There are wonderful things about holiday celebrations, about connecting with old friends and family, but feeling bad about not being merry enough isn’t one of them. So if Islam gives me my excuse, I’ll take it.
Love to hear about your growing up in Minnesota – thanks for sharing this. Great post!
I know more about your growing up in Minnesota than most of your friends. I never knew that you felt so left out of Christmas, but I can understand it. The Christian holiday of Christmas is way over commercialized, especially in the U.S.A.. Nadia always insisted on focusing on the message of sharing love and celebration of the message. Some of our most enjoyable Christmas holidays have been spent with Muslim and Jewish friends and their children who helped us decorate our tree. I remember how their faces glowed when they looked at the tree that they had decorated. Sharing traditions, friendship and meals is a German tradition that my family always honored. One of the most memorable Christmas holidays that we spent was in San Diego. We had moved just two months before from Minnesota and had absolutely no family or friends to join us in celebrating Christmas. We invited an elederly man who lived near us and had no family or friends to join him to our Christmas dinner. On the following Christmas we joined some Swedish friends who I knew from and some Swedish sailors from a Navel ship which was in San Diego poirt over Christmas.
For most Americans Christmas is a day to spen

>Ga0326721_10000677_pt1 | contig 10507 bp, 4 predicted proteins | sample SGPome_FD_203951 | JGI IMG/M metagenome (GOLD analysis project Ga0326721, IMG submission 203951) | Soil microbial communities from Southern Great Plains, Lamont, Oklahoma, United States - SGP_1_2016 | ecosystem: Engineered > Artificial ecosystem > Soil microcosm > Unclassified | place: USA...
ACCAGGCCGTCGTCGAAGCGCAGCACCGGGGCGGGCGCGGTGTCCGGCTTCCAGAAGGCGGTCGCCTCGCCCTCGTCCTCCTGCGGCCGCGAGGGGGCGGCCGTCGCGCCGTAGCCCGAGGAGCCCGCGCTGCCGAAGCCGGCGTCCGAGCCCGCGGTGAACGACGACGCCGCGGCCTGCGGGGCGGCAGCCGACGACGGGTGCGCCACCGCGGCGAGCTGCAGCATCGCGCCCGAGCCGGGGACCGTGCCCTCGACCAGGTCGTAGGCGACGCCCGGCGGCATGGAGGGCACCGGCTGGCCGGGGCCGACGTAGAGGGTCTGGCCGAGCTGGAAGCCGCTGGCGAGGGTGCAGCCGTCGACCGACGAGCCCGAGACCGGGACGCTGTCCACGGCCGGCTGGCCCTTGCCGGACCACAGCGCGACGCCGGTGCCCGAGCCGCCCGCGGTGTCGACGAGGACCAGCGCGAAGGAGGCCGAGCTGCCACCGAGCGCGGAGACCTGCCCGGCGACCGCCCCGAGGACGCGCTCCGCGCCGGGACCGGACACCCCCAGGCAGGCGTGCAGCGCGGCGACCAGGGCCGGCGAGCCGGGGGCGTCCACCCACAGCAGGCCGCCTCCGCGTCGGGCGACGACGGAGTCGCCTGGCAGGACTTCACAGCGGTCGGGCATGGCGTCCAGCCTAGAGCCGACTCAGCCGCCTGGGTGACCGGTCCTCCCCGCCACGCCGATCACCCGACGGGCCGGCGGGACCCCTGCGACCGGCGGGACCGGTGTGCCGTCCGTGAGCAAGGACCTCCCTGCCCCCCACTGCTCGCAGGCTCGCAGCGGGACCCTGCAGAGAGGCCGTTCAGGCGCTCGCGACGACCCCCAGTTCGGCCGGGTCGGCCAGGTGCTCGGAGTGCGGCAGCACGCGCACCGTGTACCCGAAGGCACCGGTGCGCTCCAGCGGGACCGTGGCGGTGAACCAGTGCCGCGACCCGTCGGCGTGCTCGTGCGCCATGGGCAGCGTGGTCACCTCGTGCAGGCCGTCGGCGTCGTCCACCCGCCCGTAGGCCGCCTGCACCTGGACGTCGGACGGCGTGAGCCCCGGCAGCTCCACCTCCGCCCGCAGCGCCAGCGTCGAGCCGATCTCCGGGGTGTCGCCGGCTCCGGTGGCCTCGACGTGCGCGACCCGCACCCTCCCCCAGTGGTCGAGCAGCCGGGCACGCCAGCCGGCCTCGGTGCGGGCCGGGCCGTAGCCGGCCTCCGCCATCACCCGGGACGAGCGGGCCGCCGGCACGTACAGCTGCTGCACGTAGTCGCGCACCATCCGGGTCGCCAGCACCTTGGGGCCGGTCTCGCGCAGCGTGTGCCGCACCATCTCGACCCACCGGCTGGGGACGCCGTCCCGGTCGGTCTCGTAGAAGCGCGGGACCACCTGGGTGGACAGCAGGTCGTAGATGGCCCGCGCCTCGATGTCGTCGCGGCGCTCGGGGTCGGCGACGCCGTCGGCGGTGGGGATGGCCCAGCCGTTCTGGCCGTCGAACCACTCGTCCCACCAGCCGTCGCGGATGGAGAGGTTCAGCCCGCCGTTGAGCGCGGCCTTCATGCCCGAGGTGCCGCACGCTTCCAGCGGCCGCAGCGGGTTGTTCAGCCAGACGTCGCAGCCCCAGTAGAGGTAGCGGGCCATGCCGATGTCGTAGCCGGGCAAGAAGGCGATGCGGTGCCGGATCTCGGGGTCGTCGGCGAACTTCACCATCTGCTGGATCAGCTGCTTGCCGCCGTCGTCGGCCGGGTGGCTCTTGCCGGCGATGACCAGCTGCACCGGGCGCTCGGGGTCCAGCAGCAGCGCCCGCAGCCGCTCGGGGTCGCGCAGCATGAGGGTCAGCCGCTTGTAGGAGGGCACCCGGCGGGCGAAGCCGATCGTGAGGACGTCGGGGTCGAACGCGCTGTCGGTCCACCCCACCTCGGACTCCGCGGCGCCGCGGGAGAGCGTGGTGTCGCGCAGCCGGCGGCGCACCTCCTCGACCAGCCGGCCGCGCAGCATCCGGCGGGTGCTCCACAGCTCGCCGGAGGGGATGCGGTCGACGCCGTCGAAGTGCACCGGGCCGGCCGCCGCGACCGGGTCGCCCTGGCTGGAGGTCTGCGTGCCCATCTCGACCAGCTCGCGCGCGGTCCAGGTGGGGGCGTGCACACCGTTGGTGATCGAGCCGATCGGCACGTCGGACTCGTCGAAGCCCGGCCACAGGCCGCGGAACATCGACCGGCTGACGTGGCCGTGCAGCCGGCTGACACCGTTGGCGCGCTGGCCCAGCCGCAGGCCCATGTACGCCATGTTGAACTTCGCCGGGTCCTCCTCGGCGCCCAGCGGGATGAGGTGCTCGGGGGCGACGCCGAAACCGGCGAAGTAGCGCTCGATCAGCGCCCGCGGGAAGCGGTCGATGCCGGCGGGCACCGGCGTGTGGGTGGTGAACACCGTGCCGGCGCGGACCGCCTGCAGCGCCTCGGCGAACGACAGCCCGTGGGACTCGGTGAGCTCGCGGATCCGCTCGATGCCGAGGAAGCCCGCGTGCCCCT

d with family and friends. But I have found that many people in California spend Christmas day serving meals to the needy.. That’s the true spirit of Chistmas.
Jim, I remember very much decorating your tree when I was about 5 or 6 and I remember how much my brother and I liked that! The commercialization of Christmas can be overwhelming for kids who feel left out of it, though, for what ever reason–I remember the kids whose families couldn’t afford all the fancy decorating, too, and how bad they felt. But maybe things are getting less that way now. I also find the California, with its relatively toned down Christmas, is much more in the spirit of real Christmas, one of those things people never expect from California. Next, Christmas in Nadia’s hometown, the original Christmas.
Hehehe…. Maybe we Muslims don’t get stressed out over Christmas (and Easter, for that matter), but we DO have Ramadhan (oh, what to serve for the Iftar party??) and the two Eids (oh, I hope no one has a prettier dress than mine!). Hehehehe…
We all have our stressors….. 😀
Oh yeah–but because not everyone around you is aiming to have a really fantastic time (no one even knew what it was in my neighborhood), it feels a little less necessary to seem super happy, which relieves some stress.
Until you have kids, and feel the need to make it super special for them. Especially when living in a part of the world where you may be the only Muslim family in the neighborhood (or in my case once), or town! Heheheh